The quick reply notification feature in the Android N dev previews is a major new feature for Android, so it's not exactly a surprise that users on Marshmallow and Lollipop want the feature too. While hacky solutions from the Hangouts and Messenger apps aren't cutting it, there's another app that might: quickReply beta, from Jawomo, developer of the popular Floatify.
quickReply works in much the same way as other notification enhancement apps do - it taps into Android's notification access permission, then monitors incoming notifications. If a message is received, quickReply will interpret this and add its own buttons - 'Reply' and 'Direct' - into the expanded notification, alongside the original app's quick actions. Tapping 'Reply' brings up a heads-up notification with a text box, while 'Direct' is a popup with stock responses - 'yes,' 'no,' and 'Ok.' Because quickReply takes an app's notifications and recreates them, you'll get notifications from 'quickReply' and not other apps. The status bar icons do not change, however, so you'll still be able to identify at a glance what apps have notifications waiting for you.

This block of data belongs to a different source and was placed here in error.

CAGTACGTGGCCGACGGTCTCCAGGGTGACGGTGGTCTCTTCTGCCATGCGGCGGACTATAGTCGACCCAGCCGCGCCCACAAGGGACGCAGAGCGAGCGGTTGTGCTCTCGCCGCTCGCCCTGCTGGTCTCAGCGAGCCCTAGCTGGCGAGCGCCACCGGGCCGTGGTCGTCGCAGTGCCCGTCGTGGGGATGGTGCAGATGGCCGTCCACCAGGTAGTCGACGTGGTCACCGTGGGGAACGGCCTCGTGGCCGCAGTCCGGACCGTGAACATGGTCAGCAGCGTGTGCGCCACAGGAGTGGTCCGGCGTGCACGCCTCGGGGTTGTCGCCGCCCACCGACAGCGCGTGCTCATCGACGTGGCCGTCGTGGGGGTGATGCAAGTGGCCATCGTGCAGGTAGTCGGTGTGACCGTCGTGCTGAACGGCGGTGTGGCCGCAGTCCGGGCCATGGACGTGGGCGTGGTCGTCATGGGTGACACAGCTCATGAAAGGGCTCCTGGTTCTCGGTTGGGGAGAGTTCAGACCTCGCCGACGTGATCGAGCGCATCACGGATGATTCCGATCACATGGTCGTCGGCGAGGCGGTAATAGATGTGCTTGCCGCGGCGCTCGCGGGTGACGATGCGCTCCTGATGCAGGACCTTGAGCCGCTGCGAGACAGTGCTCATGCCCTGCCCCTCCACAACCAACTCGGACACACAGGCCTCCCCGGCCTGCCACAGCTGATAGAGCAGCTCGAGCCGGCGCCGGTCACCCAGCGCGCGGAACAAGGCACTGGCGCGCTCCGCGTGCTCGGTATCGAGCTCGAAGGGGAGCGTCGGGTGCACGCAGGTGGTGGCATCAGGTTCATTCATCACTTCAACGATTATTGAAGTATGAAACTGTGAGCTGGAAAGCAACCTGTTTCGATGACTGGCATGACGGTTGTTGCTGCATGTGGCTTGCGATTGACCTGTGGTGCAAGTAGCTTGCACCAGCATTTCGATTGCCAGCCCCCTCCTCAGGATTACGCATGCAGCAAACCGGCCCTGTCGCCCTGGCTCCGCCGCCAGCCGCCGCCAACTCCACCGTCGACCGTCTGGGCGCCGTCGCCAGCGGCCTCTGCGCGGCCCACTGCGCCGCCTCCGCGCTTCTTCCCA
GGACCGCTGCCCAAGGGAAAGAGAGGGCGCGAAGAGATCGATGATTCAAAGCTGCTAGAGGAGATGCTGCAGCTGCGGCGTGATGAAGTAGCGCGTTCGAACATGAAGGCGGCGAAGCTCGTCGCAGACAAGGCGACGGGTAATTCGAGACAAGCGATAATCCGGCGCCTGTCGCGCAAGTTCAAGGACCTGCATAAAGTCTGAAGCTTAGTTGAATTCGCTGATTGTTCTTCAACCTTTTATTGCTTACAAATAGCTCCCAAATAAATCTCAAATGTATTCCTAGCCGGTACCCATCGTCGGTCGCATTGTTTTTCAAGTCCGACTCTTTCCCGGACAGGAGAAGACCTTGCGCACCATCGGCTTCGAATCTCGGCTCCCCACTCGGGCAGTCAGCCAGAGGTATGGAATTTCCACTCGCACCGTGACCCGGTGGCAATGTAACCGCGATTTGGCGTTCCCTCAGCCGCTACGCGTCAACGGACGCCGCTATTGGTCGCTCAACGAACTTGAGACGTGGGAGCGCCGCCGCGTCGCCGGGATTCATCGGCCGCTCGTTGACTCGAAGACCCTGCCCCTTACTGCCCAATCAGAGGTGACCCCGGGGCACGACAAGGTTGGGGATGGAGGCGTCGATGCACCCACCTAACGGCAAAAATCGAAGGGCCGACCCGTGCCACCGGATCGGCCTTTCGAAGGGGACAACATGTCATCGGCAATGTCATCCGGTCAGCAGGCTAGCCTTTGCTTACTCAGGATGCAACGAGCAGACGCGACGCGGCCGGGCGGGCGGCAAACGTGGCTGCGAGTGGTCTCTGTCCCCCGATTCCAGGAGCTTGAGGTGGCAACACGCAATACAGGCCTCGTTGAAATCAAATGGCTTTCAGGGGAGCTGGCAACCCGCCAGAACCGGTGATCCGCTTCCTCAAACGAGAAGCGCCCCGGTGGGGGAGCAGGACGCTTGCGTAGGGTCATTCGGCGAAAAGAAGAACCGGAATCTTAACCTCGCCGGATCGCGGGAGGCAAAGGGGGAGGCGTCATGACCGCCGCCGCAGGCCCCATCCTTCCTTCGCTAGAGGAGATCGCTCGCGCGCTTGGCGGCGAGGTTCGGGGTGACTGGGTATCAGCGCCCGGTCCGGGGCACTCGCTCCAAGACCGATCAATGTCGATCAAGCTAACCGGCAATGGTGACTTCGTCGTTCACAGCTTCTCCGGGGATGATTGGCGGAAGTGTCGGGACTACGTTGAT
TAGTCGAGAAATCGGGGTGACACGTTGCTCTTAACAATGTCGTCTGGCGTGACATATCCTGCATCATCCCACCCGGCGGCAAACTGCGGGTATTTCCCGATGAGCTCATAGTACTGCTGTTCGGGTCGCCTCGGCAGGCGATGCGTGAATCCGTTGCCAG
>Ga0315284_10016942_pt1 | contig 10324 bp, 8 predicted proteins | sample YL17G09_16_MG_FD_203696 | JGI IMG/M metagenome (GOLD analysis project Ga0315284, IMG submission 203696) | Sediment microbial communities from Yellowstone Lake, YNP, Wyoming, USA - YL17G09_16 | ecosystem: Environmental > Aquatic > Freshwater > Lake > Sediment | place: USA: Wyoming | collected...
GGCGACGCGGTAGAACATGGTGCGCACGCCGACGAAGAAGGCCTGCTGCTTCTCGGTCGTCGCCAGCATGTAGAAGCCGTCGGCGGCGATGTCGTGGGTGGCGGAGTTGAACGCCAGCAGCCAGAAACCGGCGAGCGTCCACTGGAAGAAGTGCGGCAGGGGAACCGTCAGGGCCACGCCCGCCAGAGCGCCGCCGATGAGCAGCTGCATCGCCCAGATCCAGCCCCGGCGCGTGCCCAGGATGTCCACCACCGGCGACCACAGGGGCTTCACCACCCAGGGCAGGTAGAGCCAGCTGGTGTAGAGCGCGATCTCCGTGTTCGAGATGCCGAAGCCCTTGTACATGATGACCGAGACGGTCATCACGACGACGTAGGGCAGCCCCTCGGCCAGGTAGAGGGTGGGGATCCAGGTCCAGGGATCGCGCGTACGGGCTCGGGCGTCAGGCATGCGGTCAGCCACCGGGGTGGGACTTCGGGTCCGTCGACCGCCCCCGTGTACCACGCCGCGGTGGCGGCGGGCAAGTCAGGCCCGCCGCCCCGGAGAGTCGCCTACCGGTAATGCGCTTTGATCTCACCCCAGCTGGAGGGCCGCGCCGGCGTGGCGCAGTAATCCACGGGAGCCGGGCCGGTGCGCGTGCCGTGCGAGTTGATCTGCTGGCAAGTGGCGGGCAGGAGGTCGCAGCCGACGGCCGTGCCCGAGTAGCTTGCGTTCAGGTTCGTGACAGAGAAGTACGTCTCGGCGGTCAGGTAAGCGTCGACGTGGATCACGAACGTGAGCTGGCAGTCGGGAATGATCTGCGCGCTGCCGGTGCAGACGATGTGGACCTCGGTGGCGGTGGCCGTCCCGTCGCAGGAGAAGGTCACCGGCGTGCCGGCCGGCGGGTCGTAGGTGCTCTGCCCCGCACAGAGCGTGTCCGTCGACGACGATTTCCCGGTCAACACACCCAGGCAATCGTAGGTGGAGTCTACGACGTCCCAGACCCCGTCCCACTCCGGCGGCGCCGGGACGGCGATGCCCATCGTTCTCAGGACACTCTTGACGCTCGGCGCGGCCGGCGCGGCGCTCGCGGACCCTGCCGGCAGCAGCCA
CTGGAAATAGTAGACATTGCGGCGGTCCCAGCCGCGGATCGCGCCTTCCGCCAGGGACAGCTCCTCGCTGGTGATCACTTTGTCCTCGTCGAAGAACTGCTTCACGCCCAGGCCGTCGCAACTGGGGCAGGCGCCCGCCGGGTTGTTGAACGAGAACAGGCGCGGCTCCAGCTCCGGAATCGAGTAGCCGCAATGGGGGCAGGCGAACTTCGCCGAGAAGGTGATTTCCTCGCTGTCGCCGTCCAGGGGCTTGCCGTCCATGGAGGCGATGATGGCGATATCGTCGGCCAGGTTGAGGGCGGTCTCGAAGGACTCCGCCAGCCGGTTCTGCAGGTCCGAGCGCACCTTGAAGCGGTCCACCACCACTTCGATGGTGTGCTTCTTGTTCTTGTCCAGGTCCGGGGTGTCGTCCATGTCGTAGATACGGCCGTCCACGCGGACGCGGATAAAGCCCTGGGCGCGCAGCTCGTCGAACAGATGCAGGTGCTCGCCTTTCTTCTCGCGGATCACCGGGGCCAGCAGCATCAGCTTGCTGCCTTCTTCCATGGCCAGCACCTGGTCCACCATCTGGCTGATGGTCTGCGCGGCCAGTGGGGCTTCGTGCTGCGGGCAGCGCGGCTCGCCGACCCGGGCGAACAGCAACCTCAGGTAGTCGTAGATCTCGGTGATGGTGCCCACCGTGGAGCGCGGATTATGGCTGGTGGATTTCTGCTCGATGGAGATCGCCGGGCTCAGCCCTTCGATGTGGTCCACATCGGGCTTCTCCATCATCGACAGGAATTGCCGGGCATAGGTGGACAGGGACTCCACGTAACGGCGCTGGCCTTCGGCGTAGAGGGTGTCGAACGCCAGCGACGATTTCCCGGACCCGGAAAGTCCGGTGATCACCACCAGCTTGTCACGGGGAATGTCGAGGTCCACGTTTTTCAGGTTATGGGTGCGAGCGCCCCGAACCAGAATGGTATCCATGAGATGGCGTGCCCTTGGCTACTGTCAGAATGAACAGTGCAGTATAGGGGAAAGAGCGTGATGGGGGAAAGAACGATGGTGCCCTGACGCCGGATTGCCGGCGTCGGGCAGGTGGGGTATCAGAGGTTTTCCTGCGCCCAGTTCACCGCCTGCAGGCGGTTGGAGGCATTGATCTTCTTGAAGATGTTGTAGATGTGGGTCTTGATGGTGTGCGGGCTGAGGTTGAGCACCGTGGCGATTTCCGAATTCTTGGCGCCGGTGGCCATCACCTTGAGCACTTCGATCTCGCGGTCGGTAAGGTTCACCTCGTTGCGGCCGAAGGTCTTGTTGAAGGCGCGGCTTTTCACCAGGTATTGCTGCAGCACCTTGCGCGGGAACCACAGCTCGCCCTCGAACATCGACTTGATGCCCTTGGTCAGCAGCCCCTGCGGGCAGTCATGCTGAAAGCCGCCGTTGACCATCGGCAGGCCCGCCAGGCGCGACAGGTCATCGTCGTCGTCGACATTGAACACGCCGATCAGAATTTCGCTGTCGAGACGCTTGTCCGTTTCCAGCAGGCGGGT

Left: the notification, with the added buttons next to Messenger's 'Like' button. Middle: the heads-up notification, with the text box. Right: the 'direct' replies.
It does seem that the app doesn't work on all the skinned versions of Android, though. On my Huawei P9, I could get Facebook Messenger to work through quickReply, but Hangouts didn't work - I got the notification, but this did not show up in EMUI's notification shade. It was the same with EMUI's built-in SMS app. On my Nexus 6P, running Android N dev preview 2, the app worked as expected, although it cannot clear notifications for other apps - in the case of Facebook Messenger, I had two or three notifications because I had the chat open as the notifications were coming in.
quickReply Beta is free, and there's also a Pro version available for $2.99, which enables features such as unlimited text in messages, easy emoji access, and lockscreen privacy. Until Android N arrives officially and more apps add the native quick reply (or if you're on lower versions of Android), this is probably the best solution. Both the free app and the paid 'unlocker' are available in the Play Store now.